My father on the other hand had a very interesting history. He shared with me that him and his siblings were the first to be born in Trinidad. His father was born in India and left in 1913, arriving in Trinidad, July 27th 1913. Jawahir was his name. He had no last name and his fathers name was “unnamed” on his immigration pass. He met my Ajee and was known to many people as the driver. Apparently he did not work in the fields, he worked as a driver and this was seen as a better job for an Indian at the time. Indentureship was abolished in 1917 and Indians had a choice to stay or go back to India.
As time went on, I got married, had a child, life happened. And then I lost my dad. My dad was born in 1933 and I was born in 1990. We have a very large age gap, so our relationship wasn’t always the greatest as I constantly challenged him and his 1950s backwards mindset of what a woman should be and how women “should” behave. Reflecting back, poor ole man had to put up with my mouth and I really should have been quiet sometimes. But I guess it taught him a lesson or two.
The week before he died, I began writing his life story (the man finally stopped looking at me as a child and we could finally have a conversation) and I got some important information about him and his parents. He passed away, and I was heartbroken that I couldn’t ask him more questions. I found myself wanting more information about my history which led me to reading Coolie Women by Gaiutra Bahadur. This book made me yearn to learn about my history and take that next step in learning more about my dad’s family in Trinidad. In July of 2018 we took my dad’s ashes to Trinidad, back to Couva where he was from to Cali Bay where he liked to bathe.
I was then on a mission to the archives. I knew the time frame of when my grandfather (Aja) came to Trinidad and that is all I had to work with. My friend Jaclyn came to Trinidad with me to support me in my mission and also be my support person through the process of letting my dad go. We went to the archives and spent six hours in a heavily air-conditioned building looking through books that were over 100 years old. The cursive writing, reading single mother, family of three, single woman, young child alone, single man. Looking at all the descriptions wondering if I could be related to any of these people, wondering what their lives were like in 1904 coming to Trinidad under false pretences.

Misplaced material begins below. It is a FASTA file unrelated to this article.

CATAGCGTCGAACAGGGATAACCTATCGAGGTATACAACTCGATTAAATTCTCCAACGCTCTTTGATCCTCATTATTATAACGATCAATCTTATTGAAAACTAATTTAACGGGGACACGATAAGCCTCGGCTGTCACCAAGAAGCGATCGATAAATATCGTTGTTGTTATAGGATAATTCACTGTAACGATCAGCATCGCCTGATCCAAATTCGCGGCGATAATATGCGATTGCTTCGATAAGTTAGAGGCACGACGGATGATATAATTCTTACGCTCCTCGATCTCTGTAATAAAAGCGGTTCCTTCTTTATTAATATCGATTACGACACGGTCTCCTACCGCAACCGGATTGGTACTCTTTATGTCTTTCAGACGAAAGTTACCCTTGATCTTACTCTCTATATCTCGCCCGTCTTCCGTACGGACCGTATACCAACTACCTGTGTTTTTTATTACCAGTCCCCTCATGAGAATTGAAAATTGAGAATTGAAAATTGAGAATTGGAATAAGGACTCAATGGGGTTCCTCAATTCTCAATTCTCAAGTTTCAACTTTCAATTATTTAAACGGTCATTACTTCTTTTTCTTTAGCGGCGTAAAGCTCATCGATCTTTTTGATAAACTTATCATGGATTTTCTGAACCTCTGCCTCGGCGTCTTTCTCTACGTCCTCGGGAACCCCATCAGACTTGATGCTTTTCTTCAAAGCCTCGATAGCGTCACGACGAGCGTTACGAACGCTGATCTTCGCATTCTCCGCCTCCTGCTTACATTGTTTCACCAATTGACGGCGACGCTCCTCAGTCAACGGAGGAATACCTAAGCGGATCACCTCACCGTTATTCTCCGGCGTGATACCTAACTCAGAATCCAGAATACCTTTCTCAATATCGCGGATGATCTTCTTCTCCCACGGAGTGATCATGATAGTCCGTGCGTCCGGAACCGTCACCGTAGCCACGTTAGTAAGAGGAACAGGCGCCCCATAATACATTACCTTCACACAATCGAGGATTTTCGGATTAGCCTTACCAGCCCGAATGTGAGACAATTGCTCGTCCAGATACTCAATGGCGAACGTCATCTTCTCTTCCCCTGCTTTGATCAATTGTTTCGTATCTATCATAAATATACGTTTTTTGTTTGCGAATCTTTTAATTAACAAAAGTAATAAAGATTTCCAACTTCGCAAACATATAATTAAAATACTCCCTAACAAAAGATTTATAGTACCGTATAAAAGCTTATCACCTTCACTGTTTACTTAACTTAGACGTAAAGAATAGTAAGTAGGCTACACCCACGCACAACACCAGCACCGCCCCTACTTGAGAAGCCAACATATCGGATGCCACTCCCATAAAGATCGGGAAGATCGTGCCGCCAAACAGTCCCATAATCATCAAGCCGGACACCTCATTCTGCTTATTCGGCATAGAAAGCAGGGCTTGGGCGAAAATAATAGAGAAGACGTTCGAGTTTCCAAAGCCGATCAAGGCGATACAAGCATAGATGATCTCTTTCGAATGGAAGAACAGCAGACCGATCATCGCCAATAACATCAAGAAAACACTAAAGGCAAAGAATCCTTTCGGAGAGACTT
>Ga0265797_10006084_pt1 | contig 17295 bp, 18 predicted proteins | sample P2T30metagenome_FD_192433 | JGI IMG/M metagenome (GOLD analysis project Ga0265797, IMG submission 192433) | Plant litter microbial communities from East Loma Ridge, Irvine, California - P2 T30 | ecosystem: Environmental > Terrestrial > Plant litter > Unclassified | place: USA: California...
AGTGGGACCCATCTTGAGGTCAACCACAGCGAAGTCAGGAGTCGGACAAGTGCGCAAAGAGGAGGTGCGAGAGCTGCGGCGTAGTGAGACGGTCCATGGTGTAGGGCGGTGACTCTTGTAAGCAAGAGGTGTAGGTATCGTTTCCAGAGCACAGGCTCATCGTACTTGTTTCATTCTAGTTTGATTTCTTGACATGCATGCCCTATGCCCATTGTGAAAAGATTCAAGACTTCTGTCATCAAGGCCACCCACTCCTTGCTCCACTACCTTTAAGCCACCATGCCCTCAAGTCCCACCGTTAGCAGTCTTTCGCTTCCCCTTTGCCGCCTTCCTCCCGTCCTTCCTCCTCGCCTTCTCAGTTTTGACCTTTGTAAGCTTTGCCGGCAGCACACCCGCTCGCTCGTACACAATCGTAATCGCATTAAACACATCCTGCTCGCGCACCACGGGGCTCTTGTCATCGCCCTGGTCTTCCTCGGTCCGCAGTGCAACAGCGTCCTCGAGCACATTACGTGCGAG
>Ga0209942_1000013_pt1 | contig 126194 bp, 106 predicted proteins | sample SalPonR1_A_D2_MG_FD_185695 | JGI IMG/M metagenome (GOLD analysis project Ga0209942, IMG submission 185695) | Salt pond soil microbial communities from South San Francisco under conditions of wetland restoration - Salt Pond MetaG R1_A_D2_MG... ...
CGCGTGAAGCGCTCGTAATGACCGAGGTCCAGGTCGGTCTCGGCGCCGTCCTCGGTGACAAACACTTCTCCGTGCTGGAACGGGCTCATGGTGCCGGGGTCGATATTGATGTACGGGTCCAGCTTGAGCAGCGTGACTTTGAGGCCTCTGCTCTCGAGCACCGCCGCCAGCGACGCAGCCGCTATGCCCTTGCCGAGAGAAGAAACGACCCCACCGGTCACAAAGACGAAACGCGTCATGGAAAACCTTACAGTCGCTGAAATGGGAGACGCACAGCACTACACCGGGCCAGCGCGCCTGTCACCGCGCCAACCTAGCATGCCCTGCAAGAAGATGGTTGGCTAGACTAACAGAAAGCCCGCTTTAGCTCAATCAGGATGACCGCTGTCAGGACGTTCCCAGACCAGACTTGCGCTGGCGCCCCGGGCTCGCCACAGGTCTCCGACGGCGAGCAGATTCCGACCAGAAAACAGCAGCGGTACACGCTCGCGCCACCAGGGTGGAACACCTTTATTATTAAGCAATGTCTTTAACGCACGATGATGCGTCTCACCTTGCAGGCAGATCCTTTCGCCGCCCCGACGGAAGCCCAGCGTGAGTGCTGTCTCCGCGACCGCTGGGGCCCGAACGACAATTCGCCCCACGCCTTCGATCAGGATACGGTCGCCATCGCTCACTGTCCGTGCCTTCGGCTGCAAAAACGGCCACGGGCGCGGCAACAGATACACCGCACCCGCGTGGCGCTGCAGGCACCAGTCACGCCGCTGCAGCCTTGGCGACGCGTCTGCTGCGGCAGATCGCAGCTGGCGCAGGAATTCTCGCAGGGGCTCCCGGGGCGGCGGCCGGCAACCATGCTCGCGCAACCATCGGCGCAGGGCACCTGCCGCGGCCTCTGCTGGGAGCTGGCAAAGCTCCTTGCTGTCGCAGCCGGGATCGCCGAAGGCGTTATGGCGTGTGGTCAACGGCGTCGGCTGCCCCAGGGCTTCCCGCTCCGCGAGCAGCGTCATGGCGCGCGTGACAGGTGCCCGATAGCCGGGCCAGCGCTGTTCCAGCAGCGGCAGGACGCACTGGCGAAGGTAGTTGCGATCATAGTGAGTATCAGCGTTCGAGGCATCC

Some of the books had water damage but after five and a half hours, I saw his name— Jawahir.
The hairs on my back literally stood up and I got shivers. His name was two lines above water damage, almost fate. The staff brought out more heavy, old looking books and we found his Arrival Pass, where he was from in India, and that he left behind one brother in India. I finally knew where we were from in India on my Trinidadian side. I later spoke with my cousin and he confirmed that Aja had a brother back in India as he would teach them Hindi and correspond with him by letter mail.
I felt a sense of happiness, my father would have been proud to know this. To know I did this, but also a sense of fulfilment, to understand where a part of me truly came from. We all have a history; it comes from the stories we are raised with. The relationships that we build and the yearning to know more. If you are curious, ask questions, talk to family members, just keep wondering. Wondering is what continued to drive my search for answers, and it led me to my final destination. Now for my Guyanese side, that will have to wait until the pandemic is over.
This is important to me, because I love being who I am, my culture, the delicious food, my heritage and this is something I pass down to my children and grandchildren.
I ask you to wonder.
Wonder what your mothers story is,
Wonder what your fathers story is,
Where are your grandparents from?
Create a family tree, a genogram (msg me and I can totally teach you how to make one).
Keep wondering and you will find your answers.
What is the history that you carry?